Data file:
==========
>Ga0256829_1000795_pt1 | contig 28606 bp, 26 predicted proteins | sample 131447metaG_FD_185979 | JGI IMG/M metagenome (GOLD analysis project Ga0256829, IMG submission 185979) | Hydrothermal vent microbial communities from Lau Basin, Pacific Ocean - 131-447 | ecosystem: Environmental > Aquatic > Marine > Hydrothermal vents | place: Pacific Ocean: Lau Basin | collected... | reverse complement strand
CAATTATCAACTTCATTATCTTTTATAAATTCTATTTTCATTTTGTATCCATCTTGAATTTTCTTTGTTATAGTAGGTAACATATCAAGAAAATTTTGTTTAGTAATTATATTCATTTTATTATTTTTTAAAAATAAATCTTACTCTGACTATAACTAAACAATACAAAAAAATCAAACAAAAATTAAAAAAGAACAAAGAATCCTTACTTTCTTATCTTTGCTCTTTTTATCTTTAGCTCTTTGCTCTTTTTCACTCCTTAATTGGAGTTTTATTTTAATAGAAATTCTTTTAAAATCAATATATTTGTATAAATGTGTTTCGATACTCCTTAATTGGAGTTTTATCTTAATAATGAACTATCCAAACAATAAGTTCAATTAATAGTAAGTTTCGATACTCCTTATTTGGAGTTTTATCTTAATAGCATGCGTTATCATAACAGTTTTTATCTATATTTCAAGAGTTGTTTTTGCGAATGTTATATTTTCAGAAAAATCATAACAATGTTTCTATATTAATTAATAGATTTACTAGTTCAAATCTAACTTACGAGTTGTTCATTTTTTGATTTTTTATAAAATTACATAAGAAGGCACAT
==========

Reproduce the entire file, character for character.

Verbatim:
>Ga0256829_1000795_pt1 | contig 28606 bp, 26 predicted proteins | sample 131447metaG_FD_185979 | JGI IMG/M metagenome (GOLD analysis project Ga0256829, IMG submission 185979) | Hydrothermal vent microbial communities from Lau Basin, Pacific Ocean - 131-447 | ecosystem: Environmental > Aquatic > Marine > Hydrothermal vents | place: Pacific Ocean: Lau Basin | collected... | reverse complement strand
CAATTATCAACTTCATTATCTTTTATAAATTCTATTTTCATTTTGTATCCATCTTGAATTTTCTTTGTTATAGTAGGTAACATATCAAGAAAATTTTGTTTAGTAATTATATTCATTTTATTATTTTTTAAAAATAAATCTTACTCTGACTATAACTAAACAATACAAAAAAATCAAACAAAAATTAAAAAAGAACAAAGAATCCTTACTTTCTTATCTTTGCTCTTTTTATCTTTAGCTCTTTGCTCTTTTTCACTCCTTAATTGGAGTTTTATTTTAATAGAAATTCTTTTAAAATCAATATATTTGTATAAATGTGTTTCGATACTCCTTAATTGGAGTTTTATCTTAATAATGAACTATCCAAACAATAAGTTCAATTAATAGTAAGTTTCGATACTCCTTATTTGGAGTTTTATCTTAATAGCATGCGTTATCATAACAGTTTTTATCTATATTTCAAGAGTTGTTTTTGCGAATGTTATATTTTCAGAAAAATCATAACAATGTTTCTATATTAATTAATAGATTTACTAGTTCAAATCTAACTTACGAGTTGTTCATTTTTTGATTTTTTATAAAATTACATAAGAAGGCACAT